12 we've already put, so it's in there, and 13 is outside of the Venn diagram, 14 outside of the Venn diagram as well.

15 though, is a multiple of five.

16 is a multiple of 4.

17 outside of the Venn diagram.

18 multiple of 6.

19 is outside of the Venn diagram.

Where would 20 be? 20 is a multiple 4 and it's also a multiple of 5, so it should be there.

21 is outside the Venn diagram.

22 is outside the Venn diagram.

23 is also outside.

And 24 is a multiple 4 and 6, so it should be just in between four and 6 there.

25 is a multiple of 5.

26 is outside the Venn diagram.

27 is outside the Venn diagram.

28 is a multiple of 4, so it should be in that right circle.

29 is outside the Venn diagram.

30 is a multiple of 6 and 5, so we've got it just there in between 6 and 5.

31 is outside the Venn diagram.

32 is a multiple of 4, so it's just there.

33 is outside the Venn diagram.

34 is outside the Venn diagram.

35 is a multiple of 5, so it should be in that circle only.

36 is a multiple of 6 and 4, so it should be in that top box there between 4 and 6.

37 is outside, 38 is outside, 39 is also outside, and 40 is a multiple of 4 and 5, so it should be just there.

Okay, so that's question one.

Make sure, you know, you pause and double check yours if you've got any, perhaps that you might have miss out or put slightly differently, you have a think about why? Moving on to question two, in which section would you find multiples of 20? Interesting.

Well, we can see them quite clearly now that we've sorted these out, we've got both 20 and 40 in this section here.

If we had further multiples 20, think about where they would go.

But yeah, this to be a great place to start looking a multiple of 20, because 20 itself is a multiple of 4 and 5, it's multiples will also be a multiple of four and five.

Interesting that we've got nothing in this middle section.

I wonder if any multiples of 20 would also appear as a multiple of six as well? Something to think about.

Question three, where would you find prime numbers? Okay, well we know what prime numbers are.

Prime numbers only divide by themselves and one.

So it wouldn't necessarily be a multiple of these, however, there is one prime number within our Venn diagram, and that's the number five, the first multiple of five only divides by five and itself, okay? Anything in here are also, if we look at four, it's also a multiple of two, six is also a multiple of two.

So even the lowest multiples in here can not be prime numbers.

All the other prime numbers would be on the outside of the Venn diagram, but it doesn't necessarily mean that all of these are prime numbers, some of them might be multiples of three, for example, or multiples of other numbers.

So you'd have to still think about which ones were prime numbers carefully.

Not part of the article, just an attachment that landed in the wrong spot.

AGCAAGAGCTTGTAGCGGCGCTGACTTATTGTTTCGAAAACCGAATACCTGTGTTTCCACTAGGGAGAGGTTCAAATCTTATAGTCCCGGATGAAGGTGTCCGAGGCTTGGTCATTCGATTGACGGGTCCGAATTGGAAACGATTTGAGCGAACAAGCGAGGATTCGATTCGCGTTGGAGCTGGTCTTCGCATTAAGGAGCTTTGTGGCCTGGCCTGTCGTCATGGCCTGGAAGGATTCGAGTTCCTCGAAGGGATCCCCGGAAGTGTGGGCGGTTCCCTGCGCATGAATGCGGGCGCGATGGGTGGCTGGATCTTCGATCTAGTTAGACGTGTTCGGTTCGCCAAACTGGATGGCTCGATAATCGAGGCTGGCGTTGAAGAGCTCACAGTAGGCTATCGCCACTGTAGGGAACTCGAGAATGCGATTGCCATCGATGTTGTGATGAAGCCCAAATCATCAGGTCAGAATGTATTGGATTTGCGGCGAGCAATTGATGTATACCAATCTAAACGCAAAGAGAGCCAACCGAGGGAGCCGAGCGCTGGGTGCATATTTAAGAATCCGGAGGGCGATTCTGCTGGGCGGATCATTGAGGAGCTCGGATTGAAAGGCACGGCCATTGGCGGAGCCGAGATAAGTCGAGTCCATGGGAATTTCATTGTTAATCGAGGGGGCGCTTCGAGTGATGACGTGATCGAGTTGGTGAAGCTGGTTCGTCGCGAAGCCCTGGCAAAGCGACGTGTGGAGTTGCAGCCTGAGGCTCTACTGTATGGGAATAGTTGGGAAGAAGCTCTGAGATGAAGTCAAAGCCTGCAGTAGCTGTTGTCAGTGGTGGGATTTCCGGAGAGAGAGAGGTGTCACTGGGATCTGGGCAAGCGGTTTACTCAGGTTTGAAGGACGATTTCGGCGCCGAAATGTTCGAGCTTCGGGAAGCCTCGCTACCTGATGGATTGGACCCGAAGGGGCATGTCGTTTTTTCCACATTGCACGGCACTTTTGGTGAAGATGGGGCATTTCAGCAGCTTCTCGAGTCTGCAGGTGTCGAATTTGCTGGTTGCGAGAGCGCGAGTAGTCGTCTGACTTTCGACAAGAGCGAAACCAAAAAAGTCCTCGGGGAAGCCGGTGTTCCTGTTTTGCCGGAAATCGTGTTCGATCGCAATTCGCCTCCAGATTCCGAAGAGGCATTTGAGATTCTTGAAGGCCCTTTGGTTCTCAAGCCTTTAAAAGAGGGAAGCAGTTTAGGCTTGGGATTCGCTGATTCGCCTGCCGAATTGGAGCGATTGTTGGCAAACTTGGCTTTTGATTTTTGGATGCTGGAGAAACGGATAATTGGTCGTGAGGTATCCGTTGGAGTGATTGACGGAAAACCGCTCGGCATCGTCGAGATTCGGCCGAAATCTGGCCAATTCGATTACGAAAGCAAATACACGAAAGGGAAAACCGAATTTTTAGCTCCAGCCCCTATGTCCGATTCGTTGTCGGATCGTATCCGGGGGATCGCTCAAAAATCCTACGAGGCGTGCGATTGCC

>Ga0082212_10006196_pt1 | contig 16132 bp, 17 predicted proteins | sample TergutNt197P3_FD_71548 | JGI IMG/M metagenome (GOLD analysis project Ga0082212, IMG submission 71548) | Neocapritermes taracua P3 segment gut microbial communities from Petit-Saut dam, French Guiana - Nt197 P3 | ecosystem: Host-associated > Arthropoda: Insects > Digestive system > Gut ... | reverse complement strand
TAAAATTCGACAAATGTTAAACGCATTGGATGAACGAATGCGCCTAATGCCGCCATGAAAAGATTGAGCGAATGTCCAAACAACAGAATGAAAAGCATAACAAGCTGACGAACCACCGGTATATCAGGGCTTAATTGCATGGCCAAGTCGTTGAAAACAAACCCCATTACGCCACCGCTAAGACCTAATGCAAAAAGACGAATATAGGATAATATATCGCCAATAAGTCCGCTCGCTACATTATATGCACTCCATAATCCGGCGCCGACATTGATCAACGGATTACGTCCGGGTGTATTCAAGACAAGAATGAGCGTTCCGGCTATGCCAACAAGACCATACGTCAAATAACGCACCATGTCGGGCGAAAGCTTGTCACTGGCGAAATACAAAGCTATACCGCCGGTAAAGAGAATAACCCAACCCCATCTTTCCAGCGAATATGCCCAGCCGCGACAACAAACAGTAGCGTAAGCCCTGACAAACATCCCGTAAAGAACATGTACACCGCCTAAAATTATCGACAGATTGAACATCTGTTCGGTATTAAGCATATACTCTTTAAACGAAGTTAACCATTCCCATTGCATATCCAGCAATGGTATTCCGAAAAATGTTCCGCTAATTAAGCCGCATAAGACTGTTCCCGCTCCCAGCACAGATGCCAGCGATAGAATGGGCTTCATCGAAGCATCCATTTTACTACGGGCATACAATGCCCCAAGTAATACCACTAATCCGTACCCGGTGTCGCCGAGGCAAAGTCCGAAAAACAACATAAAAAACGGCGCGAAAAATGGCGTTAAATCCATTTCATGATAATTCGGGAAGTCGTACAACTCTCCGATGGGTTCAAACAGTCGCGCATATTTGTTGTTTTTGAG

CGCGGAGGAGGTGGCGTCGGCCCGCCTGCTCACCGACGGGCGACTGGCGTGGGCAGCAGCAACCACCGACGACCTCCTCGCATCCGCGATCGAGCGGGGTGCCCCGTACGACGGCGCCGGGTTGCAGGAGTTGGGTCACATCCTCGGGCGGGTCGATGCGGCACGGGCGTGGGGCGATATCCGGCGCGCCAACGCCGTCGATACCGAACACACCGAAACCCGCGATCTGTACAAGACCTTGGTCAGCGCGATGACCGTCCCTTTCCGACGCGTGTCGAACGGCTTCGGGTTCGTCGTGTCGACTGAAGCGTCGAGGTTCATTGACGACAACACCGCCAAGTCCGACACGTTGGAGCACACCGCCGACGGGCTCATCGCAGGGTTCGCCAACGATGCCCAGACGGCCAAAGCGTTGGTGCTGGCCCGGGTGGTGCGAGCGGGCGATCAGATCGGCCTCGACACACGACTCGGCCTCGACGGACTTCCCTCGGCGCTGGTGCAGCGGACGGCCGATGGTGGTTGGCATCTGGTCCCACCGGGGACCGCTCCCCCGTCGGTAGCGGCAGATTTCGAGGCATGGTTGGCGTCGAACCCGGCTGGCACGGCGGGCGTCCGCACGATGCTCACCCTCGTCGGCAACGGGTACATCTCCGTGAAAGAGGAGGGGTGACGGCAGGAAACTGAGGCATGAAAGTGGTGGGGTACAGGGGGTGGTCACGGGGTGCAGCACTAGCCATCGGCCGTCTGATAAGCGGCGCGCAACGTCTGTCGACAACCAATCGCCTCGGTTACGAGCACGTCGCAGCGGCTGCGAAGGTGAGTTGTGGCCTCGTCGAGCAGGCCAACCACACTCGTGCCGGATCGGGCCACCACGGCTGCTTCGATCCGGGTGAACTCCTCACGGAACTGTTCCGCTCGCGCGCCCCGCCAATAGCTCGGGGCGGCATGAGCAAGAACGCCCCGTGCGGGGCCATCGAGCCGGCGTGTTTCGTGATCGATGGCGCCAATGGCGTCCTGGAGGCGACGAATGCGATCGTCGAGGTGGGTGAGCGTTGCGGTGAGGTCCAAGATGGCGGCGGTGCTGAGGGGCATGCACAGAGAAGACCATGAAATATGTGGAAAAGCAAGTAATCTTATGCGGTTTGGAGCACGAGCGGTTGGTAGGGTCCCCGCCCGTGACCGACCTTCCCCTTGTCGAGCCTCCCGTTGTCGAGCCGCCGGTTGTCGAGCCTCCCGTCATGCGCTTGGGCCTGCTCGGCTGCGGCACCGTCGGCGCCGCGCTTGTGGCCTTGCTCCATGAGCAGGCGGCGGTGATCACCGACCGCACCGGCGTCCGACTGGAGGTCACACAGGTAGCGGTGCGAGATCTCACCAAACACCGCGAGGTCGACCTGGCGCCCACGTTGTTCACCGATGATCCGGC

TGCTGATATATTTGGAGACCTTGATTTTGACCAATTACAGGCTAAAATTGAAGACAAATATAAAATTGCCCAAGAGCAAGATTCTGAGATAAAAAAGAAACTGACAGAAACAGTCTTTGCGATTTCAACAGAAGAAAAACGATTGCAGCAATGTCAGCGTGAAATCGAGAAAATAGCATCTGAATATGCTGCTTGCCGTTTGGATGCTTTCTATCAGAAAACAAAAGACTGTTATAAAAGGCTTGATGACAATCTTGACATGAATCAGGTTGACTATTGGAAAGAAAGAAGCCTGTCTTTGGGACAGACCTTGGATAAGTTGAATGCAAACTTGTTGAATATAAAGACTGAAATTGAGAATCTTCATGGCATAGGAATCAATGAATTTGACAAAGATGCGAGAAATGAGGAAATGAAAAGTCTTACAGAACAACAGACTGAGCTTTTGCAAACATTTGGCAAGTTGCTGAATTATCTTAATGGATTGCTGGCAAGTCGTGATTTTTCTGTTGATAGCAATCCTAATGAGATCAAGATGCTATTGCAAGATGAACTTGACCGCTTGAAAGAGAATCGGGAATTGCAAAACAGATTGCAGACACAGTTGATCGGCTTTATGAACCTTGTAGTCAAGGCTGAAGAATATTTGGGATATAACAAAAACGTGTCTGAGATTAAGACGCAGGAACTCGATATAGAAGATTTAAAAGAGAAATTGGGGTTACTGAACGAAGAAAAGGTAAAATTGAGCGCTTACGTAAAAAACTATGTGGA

What is the lowest common multiple of six and four? Okay, so I'll need to look in this section, because I know that my number has to be a multiple six and four.

So it looks like the lowest one here is 12.

Okay, I'm going to pass you back over to your teacher to finish the lesson.

Now here's an explore task for you to try.

Two students have two contradicting statements, pause the video here and give this a go if you don't want to clue.

Now, if you want a clue, keep watching.

Okay, for those of you that want a clue.

Well, one student says some groups of integers will have no common multiples.

Another one says you will always be able to find a common multiple.

Who do you agree with and why? So, what I want you to do is just pick two numbers.

So let's say the numbers six and seven, and see if you can find a common multiple just by listing the multiples.

So 6, 12, 18, 24, etcetera, etcetera.

Then 7, 14, 21, and then 28, you keep going.

What you find is that both of them have 42 in their times table, and that's a common multiple.

Now see if you can find a number that you can't find a common multiple for.

So now pause the video here and give this a go.

Okay, so now that you've tried this, let's see what you've come up with.

Well, if we think about it, so one students says some groups will have no common multiples.

Could that be true? Well, this cannot be true because like when we have six or seven, if we're struggling to find a common multiple, you could have just done six multiplied by seven, which gives us 42.

So when we multiply the two numbers together, we'll always find a common multiple.

So you can pick any numbers you want.

So if you have, let's say, 10 and 13, well, if you want to find a common multiple, what can you do? Well, you can just do 10 multiplied by 13, which is 130.

So for any group of numbers, you can always find a common multiple, because you can just multiply the numbers together and you will find a common multiple.

Okay, now I really do hope that you've enjoyed this lesson.

If you want to share some of the work that you've done, ask your parent or carer to share your work on Twitter, tagging @OakNational and #LearnwithOak.

Thank you for participating in today's lesson.

Bye for now.